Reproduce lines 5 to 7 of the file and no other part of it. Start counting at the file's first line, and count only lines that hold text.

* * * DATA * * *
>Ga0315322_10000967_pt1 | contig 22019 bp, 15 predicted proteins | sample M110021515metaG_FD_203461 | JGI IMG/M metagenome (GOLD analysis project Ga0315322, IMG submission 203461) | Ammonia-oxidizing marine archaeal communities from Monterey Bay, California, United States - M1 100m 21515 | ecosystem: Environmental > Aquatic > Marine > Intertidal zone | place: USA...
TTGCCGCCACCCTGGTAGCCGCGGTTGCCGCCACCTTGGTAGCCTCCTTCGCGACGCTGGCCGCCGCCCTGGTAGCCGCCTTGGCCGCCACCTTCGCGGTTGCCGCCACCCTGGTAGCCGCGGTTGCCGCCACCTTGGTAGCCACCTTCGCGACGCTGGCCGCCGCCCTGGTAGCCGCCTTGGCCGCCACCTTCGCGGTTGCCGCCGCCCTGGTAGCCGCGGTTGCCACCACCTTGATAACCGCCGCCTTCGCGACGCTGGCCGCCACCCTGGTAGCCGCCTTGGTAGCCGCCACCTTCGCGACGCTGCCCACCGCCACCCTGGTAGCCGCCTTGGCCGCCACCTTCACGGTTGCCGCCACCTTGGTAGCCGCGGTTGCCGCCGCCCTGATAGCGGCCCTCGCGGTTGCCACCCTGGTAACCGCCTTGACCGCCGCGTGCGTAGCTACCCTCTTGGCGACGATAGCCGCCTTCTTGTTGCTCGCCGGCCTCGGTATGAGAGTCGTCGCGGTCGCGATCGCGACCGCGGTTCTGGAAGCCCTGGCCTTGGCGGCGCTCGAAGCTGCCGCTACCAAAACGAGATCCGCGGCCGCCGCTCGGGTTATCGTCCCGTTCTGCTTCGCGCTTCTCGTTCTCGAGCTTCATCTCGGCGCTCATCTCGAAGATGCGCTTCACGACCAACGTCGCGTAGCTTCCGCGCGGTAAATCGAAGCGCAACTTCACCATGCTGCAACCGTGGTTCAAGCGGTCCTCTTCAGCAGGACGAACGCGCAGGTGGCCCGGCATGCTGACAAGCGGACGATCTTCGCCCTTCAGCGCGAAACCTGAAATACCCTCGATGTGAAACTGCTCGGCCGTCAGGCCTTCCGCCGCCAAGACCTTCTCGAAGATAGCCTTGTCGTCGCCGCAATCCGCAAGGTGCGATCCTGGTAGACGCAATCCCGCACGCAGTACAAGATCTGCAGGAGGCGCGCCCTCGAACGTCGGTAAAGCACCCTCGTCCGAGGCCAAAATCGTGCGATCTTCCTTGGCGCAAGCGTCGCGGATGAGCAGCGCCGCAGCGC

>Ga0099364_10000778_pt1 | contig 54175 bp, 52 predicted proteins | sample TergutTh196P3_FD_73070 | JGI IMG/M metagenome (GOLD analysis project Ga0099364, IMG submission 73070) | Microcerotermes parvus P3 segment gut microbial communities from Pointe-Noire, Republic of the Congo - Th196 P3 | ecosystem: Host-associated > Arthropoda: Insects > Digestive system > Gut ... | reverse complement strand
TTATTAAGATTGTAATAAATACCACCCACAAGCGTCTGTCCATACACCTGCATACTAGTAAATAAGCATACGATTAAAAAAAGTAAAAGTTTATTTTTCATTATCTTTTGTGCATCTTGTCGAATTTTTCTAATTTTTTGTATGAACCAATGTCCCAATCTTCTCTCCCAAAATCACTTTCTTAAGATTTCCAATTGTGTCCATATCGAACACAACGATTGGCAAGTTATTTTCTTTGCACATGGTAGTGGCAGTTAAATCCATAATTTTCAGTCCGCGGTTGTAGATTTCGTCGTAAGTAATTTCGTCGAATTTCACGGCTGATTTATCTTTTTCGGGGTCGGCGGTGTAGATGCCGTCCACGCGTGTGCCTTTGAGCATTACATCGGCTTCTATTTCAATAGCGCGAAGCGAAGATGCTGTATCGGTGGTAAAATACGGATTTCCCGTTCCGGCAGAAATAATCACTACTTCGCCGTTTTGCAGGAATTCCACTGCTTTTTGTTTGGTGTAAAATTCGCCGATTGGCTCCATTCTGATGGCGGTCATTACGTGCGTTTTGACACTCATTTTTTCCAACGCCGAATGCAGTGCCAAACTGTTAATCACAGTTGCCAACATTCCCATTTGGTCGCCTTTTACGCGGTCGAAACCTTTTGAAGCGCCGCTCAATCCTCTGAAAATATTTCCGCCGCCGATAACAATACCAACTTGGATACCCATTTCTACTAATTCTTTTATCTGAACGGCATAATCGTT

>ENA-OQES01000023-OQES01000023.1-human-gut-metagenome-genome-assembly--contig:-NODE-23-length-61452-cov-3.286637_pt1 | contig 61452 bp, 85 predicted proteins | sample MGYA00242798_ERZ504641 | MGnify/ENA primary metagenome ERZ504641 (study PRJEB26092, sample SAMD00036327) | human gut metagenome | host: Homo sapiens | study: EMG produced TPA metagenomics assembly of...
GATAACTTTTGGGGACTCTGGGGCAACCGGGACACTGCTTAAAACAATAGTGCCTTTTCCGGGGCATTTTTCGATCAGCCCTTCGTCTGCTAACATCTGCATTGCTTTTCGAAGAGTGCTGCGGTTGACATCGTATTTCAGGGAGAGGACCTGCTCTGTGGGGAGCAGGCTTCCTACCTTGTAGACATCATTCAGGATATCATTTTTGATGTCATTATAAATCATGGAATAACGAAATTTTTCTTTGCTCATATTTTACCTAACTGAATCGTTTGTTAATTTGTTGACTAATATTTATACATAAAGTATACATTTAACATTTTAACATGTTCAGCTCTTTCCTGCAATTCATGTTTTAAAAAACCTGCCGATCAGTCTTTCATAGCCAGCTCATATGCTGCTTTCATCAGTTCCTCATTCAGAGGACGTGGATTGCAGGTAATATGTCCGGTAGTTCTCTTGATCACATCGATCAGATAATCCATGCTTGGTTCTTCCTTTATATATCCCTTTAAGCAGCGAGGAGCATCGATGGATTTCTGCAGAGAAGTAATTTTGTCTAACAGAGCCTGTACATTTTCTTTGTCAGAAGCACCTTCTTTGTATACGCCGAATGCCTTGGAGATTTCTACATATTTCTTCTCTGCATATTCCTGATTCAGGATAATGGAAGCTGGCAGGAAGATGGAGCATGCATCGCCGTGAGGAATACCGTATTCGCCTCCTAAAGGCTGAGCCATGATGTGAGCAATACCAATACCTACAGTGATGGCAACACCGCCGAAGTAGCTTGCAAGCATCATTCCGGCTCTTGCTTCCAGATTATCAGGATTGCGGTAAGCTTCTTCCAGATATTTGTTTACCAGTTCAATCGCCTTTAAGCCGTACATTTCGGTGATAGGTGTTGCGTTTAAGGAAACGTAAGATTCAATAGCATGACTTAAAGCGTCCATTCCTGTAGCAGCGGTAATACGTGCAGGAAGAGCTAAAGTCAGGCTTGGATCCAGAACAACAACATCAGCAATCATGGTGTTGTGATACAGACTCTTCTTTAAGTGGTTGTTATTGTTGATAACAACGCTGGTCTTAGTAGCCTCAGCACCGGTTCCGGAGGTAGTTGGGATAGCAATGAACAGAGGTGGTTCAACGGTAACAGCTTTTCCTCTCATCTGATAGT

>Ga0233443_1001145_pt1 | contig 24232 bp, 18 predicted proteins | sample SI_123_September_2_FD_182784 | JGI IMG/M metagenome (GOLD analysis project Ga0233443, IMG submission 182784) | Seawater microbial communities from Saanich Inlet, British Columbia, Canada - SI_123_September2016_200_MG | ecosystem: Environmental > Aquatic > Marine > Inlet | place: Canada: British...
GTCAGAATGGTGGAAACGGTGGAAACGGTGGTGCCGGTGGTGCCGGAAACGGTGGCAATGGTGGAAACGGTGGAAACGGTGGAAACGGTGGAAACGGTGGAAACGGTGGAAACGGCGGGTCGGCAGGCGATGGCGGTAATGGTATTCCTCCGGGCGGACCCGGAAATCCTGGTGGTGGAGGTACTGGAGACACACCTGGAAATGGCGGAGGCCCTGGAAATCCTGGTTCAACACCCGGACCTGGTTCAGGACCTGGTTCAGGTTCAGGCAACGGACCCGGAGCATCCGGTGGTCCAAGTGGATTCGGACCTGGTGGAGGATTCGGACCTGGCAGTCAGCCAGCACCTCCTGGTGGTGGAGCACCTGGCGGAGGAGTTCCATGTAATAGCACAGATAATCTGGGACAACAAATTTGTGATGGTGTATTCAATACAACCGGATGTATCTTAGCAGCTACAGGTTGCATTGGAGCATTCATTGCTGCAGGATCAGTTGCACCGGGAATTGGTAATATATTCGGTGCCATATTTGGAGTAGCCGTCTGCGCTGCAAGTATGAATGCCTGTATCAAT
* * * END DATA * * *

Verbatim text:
>ENA-OQES01000023-OQES01000023.1-human-gut-metagenome-genome-assembly--contig:-NODE-23-length-61452-cov-3.286637_pt1 | contig 61452 bp, 85 predicted proteins | sample MGYA00242798_ERZ504641 | MGnify/ENA primary metagenome ERZ504641 (study PRJEB26092, sample SAMD00036327) | human gut metagenome | host: Homo sapiens | study: EMG produced TPA metagenomics assembly of...
GATAACTTTTGGGGACTCTGGGGCAACCGGGACACTGCTTAAAACAATAGTGCCTTTTCCGGGGCATTTTTCGATCAGCCCTTCGTCTGCTAACATCTGCATTGCTTTTCGAAGAGTGCTGCGGTTGACATCGTATTTCAGGGAGAGGACCTGCTCTGTGGGGAGCAGGCTTCCTACCTTGTAGACATCATTCAGGATATCATTTTTGATGTCATTATAAATCATGGAATAACGAAATTTTTCTTTGCTCATATTTTACCTAACTGAATCGTTTGTTAATTTGTTGACTAATATTTATACATAAAGTATACATTTAACATTTTAACATGTTCAGCTCTTTCCTGCAATTCATGTTTTAAAAAACCTGCCGATCAGTCTTTCATAGCCAGCTCATATGCTGCTTTCATCAGTTCCTCATTCAGAGGACGTGGATTGCAGGTAATATGTCCGGTAGTTCTCTTGATCACATCGATCAGATAATCCATGCTTGGTTCTTCCTTTATATATCCCTTTAAGCAGCGAGGAGCATCGATGGATTTCTGCAGAGAAGTAATTTTGTCTAACAGAGCCTGTACATTTTCTTTGTCAGAAGCACCTTCTTTGTATACGCCGAATGCCTTGGAGATTTCTACATATTTCTTCTCTGCATATTCCTGATTCAGGATAATGGAAGCTGGCAGGAAGATGGAGCATGCATCGCCGTGAGGAATACCGTATTCGCCTCCTAAAGGCTGAGCCATGATGTGAGCAATACCAATACCTACAGTGATGGCAACACCGCCGAAGTAGCTTGCAAGCATCATTCCGGCTCTTGCTTCCAGATTATCAGGATTGCGGTAAGCTTCTTCCAGATATTTGTTTACCAGTTCAATCGCCTTTAAGCCGTACATTTCGGTGATAGGTGTTGCGTTTAAGGAAACGTAAGATTCAATAGCATGACTTAAAGCGTCCATTCCTGTAGCAGCGGTAATACGTGCAGGAAGAGCTAAAGTCAGGCTTGGATCCAGAACAACAACATCAGCAATCATGGTGTTGTGATACAGACTCTTCTTTAAGTGGTTGTTATTGTTGATAACAACGCTGGTCTTAGTAGCCTCAGCACCGGTTCCGGAGGTAGTTGGGATAGCAATGAACAGAGGTGGTTCAACGGTAACAGCTTTTCCTCTCATCTGATAGT

>Ga0233443_1001145_pt1 | contig 24232 bp, 18 predicted proteins | sample SI_123_September_2_FD_182784 | JGI IMG/M metagenome (GOLD analysis project Ga0233443, IMG submission 182784) | Seawater microbial communities from Saanich Inlet, British Columbia, Canada - SI_123_September2016_200_MG | ecosystem: Environmental > Aquatic > Marine > Inlet | place: Canada: British...